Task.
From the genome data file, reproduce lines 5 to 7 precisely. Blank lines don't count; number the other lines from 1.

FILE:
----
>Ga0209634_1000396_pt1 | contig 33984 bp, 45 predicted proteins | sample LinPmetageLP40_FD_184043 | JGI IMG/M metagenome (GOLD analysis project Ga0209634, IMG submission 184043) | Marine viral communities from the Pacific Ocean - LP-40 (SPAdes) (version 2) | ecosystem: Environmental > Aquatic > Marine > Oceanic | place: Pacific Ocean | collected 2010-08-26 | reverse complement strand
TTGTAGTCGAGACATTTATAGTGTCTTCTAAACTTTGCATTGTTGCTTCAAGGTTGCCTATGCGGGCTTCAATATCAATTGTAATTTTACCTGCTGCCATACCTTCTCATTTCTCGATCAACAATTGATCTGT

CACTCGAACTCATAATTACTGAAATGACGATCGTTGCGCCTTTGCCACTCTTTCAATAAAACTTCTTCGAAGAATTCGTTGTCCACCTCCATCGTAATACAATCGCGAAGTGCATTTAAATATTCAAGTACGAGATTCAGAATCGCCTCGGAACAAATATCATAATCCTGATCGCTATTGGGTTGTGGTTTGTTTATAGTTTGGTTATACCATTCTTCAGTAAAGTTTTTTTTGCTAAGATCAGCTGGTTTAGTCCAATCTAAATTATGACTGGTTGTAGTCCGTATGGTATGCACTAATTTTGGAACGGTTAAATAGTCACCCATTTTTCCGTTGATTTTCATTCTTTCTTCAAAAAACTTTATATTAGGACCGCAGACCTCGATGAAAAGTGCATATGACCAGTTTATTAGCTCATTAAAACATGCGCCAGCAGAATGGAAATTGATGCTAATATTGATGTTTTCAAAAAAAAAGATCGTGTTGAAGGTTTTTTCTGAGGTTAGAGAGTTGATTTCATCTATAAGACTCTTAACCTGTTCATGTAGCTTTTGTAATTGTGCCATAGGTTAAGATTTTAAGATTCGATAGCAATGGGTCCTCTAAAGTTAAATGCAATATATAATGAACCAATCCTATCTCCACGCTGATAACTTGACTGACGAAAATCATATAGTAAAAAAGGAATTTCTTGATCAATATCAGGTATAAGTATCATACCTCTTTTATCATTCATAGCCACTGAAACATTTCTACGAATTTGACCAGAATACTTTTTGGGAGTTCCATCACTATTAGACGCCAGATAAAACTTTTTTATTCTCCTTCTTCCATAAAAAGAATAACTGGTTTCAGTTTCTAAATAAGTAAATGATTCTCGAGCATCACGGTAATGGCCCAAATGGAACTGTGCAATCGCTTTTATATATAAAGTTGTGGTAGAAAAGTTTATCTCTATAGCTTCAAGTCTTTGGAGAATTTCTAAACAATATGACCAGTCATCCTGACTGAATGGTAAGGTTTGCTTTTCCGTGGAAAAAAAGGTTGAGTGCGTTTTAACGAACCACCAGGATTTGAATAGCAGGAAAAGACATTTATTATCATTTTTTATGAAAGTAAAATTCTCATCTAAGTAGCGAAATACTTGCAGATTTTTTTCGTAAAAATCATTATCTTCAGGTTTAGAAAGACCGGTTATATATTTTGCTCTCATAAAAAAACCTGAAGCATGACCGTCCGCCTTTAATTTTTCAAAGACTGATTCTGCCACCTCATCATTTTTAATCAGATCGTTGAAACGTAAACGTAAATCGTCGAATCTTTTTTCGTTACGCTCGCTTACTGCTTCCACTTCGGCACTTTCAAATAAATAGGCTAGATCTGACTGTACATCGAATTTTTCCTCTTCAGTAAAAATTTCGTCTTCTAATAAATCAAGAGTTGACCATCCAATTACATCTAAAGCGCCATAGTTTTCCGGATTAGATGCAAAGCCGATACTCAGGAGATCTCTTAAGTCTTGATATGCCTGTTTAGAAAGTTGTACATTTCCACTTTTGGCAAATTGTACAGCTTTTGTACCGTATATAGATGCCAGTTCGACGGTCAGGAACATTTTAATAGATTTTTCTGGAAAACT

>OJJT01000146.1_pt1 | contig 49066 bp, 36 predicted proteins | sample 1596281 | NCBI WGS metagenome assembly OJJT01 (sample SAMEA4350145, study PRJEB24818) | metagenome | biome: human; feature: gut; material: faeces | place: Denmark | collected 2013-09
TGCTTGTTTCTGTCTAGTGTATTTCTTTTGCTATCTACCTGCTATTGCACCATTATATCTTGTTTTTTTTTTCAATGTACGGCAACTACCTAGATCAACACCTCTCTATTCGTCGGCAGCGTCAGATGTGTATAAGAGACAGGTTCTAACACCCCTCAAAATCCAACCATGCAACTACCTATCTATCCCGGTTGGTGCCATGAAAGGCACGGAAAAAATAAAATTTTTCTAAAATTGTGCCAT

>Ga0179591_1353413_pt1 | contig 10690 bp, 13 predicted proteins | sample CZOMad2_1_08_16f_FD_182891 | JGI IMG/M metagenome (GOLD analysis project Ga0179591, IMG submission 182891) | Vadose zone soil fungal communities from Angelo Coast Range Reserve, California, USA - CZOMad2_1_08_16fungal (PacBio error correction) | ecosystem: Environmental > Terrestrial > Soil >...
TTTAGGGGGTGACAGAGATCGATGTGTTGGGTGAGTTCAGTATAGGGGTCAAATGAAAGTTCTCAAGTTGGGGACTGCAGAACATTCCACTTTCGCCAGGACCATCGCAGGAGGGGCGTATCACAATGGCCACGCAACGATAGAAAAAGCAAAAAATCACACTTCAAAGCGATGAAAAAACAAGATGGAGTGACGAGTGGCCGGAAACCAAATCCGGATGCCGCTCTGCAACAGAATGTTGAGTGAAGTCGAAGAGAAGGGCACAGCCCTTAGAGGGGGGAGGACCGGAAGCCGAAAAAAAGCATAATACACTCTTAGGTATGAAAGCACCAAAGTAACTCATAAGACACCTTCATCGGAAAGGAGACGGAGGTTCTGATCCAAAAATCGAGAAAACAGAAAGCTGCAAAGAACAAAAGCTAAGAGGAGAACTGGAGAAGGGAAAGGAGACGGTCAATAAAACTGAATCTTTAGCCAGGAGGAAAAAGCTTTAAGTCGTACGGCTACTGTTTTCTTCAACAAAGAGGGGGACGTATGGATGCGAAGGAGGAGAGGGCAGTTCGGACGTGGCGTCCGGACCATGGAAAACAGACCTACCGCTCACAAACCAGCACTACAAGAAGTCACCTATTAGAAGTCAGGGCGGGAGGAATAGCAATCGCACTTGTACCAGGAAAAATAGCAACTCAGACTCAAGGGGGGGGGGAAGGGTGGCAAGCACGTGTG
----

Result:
TGCTTGTTTCTGTCTAGTGTATTTCTTTTGCTATCTACCTGCTATTGCACCATTATATCTTGTTTTTTTTTTCAATGTACGGCAACTACCTAGATCAACACCTCTCTATTCGTCGGCAGCGTCAGATGTGTATAAGAGACAGGTTCTAACACCCCTCAAAATCCAACCATGCAACTACCTATCTATCCCGGTTGGTGCCATGAAAGGCACGGAAAAAATAAAATTTTTCTAAAATTGTGCCAT

>Ga0179591_1353413_pt1 | contig 10690 bp, 13 predicted proteins | sample CZOMad2_1_08_16f_FD_182891 | JGI IMG/M metagenome (GOLD analysis project Ga0179591, IMG submission 182891) | Vadose zone soil fungal communities from Angelo Coast Range Reserve, California, USA - CZOMad2_1_08_16fungal (PacBio error correction) | ecosystem: Environmental > Terrestrial > Soil >...
TTTAGGGGGTGACAGAGATCGATGTGTTGGGTGAGTTCAGTATAGGGGTCAAATGAAAGTTCTCAAGTTGGGGACTGCAGAACATTCCACTTTCGCCAGGACCATCGCAGGAGGGGCGTATCACAATGGCCACGCAACGATAGAAAAAGCAAAAAATCACACTTCAAAGCGATGAAAAAACAAGATGGAGTGACGAGTGGCCGGAAACCAAATCCGGATGCCGCTCTGCAACAGAATGTTGAGTGAAGTCGAAGAGAAGGGCACAGCCCTTAGAGGGGGGAGGACCGGAAGCCGAAAAAAAGCATAATACACTCTTAGGTATGAAAGCACCAAAGTAACTCATAAGACACCTTCATCGGAAAGGAGACGGAGGTTCTGATCCAAAAATCGAGAAAACAGAAAGCTGCAAAGAACAAAAGCTAAGAGGAGAACTGGAGAAGGGAAAGGAGACGGTCAATAAAACTGAATCTTTAGCCAGGAGGAAAAAGCTTTAAGTCGTACGGCTACTGTTTTCTTCAACAAAGAGGGGGACGTATGGATGCGAAGGAGGAGAGGGCAGTTCGGACGTGGCGTCCGGACCATGGAAAACAGACCTACCGCTCACAAACCAGCACTACAAGAAGTCACCTATTAGAAGTCAGGGCGGGAGGAATAGCAATCGCACTTGTACCAGGAAAAATAGCAACTCAGACTCAAGGGGGGGGGGAAGGGTGGCAAGCACGTGTG